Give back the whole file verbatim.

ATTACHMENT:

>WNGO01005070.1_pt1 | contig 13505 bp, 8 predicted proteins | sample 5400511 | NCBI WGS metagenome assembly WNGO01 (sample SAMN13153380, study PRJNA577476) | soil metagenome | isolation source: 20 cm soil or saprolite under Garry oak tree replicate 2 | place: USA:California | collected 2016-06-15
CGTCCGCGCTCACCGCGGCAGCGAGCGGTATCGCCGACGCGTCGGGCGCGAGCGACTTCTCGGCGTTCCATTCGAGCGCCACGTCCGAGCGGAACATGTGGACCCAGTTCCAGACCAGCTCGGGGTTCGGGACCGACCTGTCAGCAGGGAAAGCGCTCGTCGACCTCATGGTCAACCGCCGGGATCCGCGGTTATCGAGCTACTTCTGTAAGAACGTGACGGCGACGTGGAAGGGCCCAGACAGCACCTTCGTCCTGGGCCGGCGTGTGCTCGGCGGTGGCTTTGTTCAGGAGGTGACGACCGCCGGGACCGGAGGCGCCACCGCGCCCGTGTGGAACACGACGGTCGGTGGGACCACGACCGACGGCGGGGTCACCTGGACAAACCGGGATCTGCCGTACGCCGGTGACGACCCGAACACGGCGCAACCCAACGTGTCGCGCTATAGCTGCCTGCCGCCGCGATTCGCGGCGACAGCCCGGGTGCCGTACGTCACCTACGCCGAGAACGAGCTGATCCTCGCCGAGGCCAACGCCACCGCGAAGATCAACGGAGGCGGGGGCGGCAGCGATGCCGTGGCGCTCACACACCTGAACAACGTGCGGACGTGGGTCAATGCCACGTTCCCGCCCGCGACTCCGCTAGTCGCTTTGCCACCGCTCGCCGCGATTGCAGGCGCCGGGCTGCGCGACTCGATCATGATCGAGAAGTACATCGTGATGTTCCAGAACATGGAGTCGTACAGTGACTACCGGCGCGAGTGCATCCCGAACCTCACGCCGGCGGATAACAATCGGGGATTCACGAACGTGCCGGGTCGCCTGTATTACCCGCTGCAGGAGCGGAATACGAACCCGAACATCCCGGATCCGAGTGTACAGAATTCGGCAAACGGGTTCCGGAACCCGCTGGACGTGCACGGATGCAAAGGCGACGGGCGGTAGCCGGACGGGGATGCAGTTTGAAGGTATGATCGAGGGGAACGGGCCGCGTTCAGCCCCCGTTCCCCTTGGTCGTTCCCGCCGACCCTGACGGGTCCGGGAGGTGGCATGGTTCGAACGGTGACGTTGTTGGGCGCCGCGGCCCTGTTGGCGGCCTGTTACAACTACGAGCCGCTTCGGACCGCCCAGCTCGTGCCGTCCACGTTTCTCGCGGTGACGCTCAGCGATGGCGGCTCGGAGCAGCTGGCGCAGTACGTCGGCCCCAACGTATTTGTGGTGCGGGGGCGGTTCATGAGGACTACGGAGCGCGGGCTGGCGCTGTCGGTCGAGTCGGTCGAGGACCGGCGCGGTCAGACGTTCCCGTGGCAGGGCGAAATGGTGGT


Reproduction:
>WNGO01005070.1_pt1 | contig 13505 bp, 8 predicted proteins | sample 5400511 | NCBI WGS metagenome assembly WNGO01 (sample SAMN13153380, study PRJNA577476) | soil metagenome | isolation source: 20 cm soil or saprolite under Garry oak tree replicate 2 | place: USA:California | collected 2016-06-15
CGTCCGCGCTCACCGCGGCAGCGAGCGGTATCGCCGACGCGTCGGGCGCGAGCGACTTCTCGGCGTTCCATTCGAGCGCCACGTCCGAGCGGAACATGTGGACCCAGTTCCAGACCAGCTCGGGGTTCGGGACCGACCTGTCAGCAGGGAAAGCGCTCGTCGACCTCATGGTCAACCGCCGGGATCCGCGGTTATCGAGCTACTTCTGTAAGAACGTGACGGCGACGTGGAAGGGCCCAGACAGCACCTTCGTCCTGGGCCGGCGTGTGCTCGGCGGTGGCTTTGTTCAGGAGGTGACGACCGCCGGGACCGGAGGCGCCACCGCGCCCGTGTGGAACACGACGGTCGGTGGGACCACGACCGACGGCGGGGTCACCTGGACAAACCGGGATCTGCCGTACGCCGGTGACGACCCGAACACGGCGCAACCCAACGTGTCGCGCTATAGCTGCCTGCCGCCGCGATTCGCGGCGACAGCCCGGGTGCCGTACGTCACCTACGCCGAGAACGAGCTGATCCTCGCCGAGGCCAACGCCACCGCGAAGATCAACGGAGGCGGGGGCGGCAGCGATGCCGTGGCGCTCACACACCTGAACAACGTGCGGACGTGGGTCAATGCCACGTTCCCGCCCGCGACTCCGCTAGTCGCTTTGCCACCGCTCGCCGCGATTGCAGGCGCCGGGCTGCGCGACTCGATCATGATCGAGAAGTACATCGTGATGTTCCAGAACATGGAGTCGTACAGTGACTACCGGCGCGAGTGCATCCCGAACCTCACGCCGGCGGATAACAATCGGGGATTCACGAACGTGCCGGGTCGCCTGTATTACCCGCTGCAGGAGCGGAATACGAACCCGAACATCCCGGATCCGAGTGTACAGAATTCGGCAAACGGGTTCCGGAACCCGCTGGACGTGCACGGATGCAAAGGCGACGGGCGGTAGCCGGACGGGGATGCAGTTTGAAGGTATGATCGAGGGGAACGGGCCGCGTTCAGCCCCCGTTCCCCTTGGTCGTTCCCGCCGACCCTGACGGGTCCGGGAGGTGGCATGGTTCGAACGGTGACGTTGTTGGGCGCCGCGGCCCTGTTGGCGGCCTGTTACAACTACGAGCCGCTTCGGACCGCCCAGCTCGTGCCGTCCACGTTTCTCGCGGTGACGCTCAGCGATGGCGGCTCGGAGCAGCTGGCGCAGTACGTCGGCCCCAACGTATTTGTGGTGCGGGGGCGGTTCATGAGGACTACGGAGCGCGGGCTGGCGCTGTCGGTCGAGTCGGTCGAGGACCGGCGCGGTCAGACGTTCCCGTGGCAGGGCGAAATGGTGGT